“There are many instances in which a powerful and charismatic leader can find it hard to manage an ongoing, stable organization,” says Joseph Stillman, partner at the Conservation Company, which offers management consulting services to non-profits. “The most famous example is Winston Churchill–a brilliant prime min-ister as long as Britain was at war, but not so brilliant at the management of a peacetime nation.”

Marie Runyon might well take this example to heart, now that Harlem Restoration has only five employees and four buildings left. But she is intent on keeping up the fight. In June she filed a lawsuit against HPD, arguing that four of the 15 buildings the city took back in fact belong to Harlem Restoration. She is also protesting the loss of the other buildings as a violation of land-use guidelines.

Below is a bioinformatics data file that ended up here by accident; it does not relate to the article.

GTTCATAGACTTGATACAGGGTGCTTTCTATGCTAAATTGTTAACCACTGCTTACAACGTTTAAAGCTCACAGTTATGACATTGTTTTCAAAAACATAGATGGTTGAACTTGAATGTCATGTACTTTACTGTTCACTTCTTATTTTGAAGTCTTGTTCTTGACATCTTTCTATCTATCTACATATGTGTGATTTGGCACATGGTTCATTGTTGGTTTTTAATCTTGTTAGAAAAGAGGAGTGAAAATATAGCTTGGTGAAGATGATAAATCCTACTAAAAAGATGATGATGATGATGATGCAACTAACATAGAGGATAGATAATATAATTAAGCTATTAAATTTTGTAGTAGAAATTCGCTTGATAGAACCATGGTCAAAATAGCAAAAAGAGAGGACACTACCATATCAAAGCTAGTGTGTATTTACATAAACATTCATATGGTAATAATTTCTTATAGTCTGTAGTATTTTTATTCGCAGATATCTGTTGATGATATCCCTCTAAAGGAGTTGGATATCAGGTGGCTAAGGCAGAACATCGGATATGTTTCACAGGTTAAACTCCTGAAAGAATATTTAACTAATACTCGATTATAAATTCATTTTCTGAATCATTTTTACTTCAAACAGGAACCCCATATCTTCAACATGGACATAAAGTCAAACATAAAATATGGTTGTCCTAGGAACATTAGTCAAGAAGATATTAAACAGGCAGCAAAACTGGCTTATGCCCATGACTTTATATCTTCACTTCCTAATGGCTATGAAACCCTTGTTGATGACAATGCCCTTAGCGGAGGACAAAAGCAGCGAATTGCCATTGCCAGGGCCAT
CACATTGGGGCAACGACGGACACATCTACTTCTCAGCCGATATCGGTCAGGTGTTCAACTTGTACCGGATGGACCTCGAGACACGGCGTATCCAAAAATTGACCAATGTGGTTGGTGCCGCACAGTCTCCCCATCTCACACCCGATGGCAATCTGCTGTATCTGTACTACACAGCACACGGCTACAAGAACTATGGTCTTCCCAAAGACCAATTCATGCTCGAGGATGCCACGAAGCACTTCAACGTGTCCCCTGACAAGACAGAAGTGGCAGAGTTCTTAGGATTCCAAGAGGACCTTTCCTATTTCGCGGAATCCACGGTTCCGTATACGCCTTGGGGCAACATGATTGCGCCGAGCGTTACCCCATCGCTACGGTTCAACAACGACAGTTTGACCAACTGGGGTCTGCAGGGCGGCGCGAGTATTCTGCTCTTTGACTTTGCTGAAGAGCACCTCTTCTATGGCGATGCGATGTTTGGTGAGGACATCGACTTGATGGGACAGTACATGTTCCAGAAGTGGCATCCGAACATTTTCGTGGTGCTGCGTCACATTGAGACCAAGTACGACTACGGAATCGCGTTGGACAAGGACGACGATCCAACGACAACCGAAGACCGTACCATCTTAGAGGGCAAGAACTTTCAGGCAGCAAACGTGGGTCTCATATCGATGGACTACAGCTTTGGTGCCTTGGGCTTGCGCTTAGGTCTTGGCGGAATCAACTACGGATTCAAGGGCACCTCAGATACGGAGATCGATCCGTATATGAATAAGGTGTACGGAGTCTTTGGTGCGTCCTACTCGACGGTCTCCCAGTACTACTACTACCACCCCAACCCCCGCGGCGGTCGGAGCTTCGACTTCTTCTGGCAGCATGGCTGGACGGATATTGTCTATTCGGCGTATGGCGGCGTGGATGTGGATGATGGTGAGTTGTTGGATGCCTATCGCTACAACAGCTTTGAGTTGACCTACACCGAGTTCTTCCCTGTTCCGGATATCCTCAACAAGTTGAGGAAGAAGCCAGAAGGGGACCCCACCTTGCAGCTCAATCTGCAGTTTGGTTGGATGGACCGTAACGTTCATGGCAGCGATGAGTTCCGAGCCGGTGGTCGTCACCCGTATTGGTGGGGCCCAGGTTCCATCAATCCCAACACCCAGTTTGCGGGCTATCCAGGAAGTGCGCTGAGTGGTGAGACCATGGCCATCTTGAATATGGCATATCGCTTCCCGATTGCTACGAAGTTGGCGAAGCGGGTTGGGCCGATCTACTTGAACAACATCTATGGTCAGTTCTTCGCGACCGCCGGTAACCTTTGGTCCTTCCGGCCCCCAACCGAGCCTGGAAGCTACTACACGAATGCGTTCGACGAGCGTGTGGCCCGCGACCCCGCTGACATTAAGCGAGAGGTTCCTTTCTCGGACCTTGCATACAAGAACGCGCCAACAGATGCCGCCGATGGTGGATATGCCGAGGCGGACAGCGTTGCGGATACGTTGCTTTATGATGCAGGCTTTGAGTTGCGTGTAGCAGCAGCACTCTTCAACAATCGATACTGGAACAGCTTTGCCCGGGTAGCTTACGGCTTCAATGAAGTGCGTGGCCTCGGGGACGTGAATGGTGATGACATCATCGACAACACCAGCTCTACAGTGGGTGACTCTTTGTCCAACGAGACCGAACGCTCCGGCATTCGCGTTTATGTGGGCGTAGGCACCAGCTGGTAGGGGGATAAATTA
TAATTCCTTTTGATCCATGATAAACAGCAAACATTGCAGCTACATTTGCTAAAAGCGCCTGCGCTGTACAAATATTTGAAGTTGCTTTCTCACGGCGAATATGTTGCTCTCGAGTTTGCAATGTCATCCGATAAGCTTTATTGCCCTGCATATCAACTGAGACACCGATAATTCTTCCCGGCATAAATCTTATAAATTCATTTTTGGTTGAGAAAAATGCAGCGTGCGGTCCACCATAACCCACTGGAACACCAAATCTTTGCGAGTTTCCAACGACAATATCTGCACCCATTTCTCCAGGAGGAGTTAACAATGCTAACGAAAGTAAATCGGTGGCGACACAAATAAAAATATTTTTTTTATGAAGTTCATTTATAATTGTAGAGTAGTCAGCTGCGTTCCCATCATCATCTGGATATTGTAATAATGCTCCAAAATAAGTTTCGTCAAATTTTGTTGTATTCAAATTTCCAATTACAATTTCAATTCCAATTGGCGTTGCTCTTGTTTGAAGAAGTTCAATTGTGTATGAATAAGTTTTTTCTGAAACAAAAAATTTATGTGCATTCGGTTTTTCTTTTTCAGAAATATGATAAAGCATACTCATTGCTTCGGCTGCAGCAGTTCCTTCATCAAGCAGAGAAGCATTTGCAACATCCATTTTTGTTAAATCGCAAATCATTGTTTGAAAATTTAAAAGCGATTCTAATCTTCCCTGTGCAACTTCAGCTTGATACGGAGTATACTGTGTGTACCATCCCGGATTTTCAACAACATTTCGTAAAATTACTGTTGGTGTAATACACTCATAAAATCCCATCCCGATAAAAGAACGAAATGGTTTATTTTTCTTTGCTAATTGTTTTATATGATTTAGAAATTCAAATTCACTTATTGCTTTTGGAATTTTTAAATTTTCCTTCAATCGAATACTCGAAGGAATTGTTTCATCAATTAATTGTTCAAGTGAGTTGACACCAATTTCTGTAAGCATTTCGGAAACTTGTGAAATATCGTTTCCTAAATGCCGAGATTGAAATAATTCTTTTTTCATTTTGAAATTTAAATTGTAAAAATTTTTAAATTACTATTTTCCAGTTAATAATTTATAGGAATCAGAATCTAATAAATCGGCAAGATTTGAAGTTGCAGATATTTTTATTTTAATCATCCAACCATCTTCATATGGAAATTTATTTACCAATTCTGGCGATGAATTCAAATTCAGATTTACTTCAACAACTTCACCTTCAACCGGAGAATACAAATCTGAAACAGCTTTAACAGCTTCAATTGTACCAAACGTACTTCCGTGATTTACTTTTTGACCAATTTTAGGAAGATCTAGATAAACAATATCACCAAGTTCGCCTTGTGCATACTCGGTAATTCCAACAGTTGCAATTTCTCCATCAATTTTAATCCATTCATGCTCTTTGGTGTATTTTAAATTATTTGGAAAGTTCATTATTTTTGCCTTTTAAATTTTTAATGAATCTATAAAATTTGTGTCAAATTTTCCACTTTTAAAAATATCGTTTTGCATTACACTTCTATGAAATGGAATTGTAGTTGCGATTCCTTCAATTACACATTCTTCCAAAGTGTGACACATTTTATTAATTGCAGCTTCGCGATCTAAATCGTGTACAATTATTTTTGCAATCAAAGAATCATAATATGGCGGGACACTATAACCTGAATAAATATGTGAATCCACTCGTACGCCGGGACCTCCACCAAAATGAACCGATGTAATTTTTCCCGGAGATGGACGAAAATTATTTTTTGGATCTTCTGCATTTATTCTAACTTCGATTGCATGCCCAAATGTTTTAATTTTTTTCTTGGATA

Asked if she could see any bright side to Harlem Restoration’s troubles, Runyon is uncharacteristically repentant. “Maybe I have screwed up, maybe I have been bad for the organization, bad for Harlem,” she says. “Maybe I’m the worst manager in the world, maybe everybody hates me. Then it’s good I’m not such a prominent part of what’s happening now.”

But then she pauses, thinking of a more pleasant result of the last year’s trials. “Oh yes,” she smiles widely, “and we got rid of three terrible people on the board of directors.”

Kathleen McGowan is a Manhattan-based freelance writer.